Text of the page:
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What are property taxes and how do they work?

Key takeaways

  • If you own real estate, you probably owe taxes based on the value of your property and where it's located.
  • State and local governments charge property taxes to pay for road repairs, schools, the police, and other services.
  • The government calculates your property tax bill, but you can appeal if you can prove their estimate of your property's value is too high.
  • There are exemptions to reduce or remove property taxes in certain situations, like for homeowners over the age of 65 or who have a disability.

There are a host of expenses that come with owning real estate. Among them are property taxes, which are fees collected by state and local governments where your property is located. The amount of taxes an owner pays varies by location and property value. Taxes can be costly, especially in certain counties. By understanding what property taxes are and how they’re calculated, you can budget accordingly and possibly find ways to save on your tax bill.

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What are property taxes?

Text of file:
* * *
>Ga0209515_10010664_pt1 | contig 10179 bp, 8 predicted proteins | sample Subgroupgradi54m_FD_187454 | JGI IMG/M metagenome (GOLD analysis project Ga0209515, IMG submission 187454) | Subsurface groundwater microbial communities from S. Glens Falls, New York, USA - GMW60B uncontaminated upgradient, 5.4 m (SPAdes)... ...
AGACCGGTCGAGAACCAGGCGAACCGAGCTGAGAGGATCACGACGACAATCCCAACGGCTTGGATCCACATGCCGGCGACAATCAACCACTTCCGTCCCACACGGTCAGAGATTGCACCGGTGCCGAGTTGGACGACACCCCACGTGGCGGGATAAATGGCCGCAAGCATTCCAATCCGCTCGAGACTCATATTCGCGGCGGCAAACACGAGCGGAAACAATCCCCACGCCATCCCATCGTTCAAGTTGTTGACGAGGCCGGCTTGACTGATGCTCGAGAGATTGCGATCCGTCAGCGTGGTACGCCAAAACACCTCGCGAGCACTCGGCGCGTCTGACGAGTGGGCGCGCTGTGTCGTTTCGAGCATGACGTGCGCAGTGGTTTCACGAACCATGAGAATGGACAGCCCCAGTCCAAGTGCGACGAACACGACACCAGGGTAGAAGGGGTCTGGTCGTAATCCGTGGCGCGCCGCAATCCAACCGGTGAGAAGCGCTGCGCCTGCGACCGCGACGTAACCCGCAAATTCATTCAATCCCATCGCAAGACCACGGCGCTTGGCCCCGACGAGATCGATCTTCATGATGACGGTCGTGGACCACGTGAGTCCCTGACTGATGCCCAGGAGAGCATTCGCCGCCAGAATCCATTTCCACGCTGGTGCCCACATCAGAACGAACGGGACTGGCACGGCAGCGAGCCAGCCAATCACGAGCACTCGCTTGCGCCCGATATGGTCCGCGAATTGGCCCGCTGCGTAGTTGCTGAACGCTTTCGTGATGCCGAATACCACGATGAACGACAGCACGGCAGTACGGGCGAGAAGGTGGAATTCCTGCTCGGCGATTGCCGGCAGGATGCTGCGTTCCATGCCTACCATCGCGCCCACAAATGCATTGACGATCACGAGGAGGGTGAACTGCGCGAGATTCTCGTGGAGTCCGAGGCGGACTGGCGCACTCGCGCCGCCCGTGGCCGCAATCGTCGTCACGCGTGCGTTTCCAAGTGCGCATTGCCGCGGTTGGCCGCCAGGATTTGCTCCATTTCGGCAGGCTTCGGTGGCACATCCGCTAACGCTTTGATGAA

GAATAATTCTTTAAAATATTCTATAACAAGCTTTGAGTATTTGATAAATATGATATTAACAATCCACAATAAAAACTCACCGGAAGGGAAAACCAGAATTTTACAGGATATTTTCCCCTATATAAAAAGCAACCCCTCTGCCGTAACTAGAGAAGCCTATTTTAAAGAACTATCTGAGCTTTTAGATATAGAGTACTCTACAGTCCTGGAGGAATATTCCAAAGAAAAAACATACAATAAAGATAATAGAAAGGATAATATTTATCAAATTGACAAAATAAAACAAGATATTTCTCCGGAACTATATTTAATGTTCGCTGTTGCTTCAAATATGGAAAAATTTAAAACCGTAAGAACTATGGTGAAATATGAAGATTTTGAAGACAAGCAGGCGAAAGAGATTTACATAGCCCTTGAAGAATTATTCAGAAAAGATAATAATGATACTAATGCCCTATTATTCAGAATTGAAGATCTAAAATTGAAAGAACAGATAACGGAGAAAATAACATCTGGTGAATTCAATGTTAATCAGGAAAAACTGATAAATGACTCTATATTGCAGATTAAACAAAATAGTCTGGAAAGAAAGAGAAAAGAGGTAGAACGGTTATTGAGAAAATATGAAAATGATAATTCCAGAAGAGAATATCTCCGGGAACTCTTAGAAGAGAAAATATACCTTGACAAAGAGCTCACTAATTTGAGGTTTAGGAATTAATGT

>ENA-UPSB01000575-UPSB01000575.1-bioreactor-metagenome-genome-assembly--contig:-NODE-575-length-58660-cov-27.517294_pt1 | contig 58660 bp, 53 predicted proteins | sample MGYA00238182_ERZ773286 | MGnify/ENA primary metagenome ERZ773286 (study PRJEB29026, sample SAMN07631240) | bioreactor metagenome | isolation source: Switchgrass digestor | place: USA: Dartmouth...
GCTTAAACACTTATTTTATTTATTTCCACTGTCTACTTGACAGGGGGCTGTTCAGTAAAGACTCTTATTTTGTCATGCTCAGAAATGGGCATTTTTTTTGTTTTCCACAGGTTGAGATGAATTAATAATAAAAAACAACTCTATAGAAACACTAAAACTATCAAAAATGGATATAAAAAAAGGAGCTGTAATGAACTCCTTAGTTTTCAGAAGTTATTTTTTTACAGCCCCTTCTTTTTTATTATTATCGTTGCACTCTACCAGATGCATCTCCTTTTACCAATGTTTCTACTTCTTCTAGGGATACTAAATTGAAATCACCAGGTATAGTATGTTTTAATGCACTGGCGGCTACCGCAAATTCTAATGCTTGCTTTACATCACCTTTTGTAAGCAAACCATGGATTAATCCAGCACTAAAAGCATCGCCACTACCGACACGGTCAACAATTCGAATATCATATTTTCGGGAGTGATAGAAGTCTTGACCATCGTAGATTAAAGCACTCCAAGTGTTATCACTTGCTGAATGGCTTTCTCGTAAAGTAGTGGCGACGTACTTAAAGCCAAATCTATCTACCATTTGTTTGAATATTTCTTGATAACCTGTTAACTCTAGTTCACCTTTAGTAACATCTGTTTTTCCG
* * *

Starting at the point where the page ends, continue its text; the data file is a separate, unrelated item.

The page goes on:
Property taxes are fees charged on a piece of real estate. If you own property—as a residence, business, or investment—you’re expected to pay property taxes on it every year. Depending on where you live, you could owe property taxes to your state, county, and/or local government.

How do property taxes work?

Property taxes are based on the value of your real estate and the tax rates set by your local and state governments. Your local government will regularly assess your property’s value, typically once per year, though some areas do appraisals every 3 years or even less frequently. The appraisal could consider the recent sales prices of similar properties, the cost to rebuild your home, or the income that could be generated from renting out the property.

With this amount, the government then calculates your taxes and sends you a bill for what you owe. Keep in mind that the amount you owe could change from year to year as your property’s assessed value and/or tax rates in your area go up or down.

How are property taxes calculated?

Property taxes are calculated in different ways depending on where you live. But here’s a general overview of how the government tallies up your bill.

1. They assess your property’s value

To determine your property’s value, an assessor might come out and evaluate both your land’s and building’s market value, factoring in any upgrades. The assessor could also consider the sales prices of similar properties in your area.

It’s important to note this assessed value isn’t necessarily what you’d get from selling the property. That all depends on what a buyer is willing to pay. The assessed value is just the government’s estimate of how much the property is worth for tax purposes.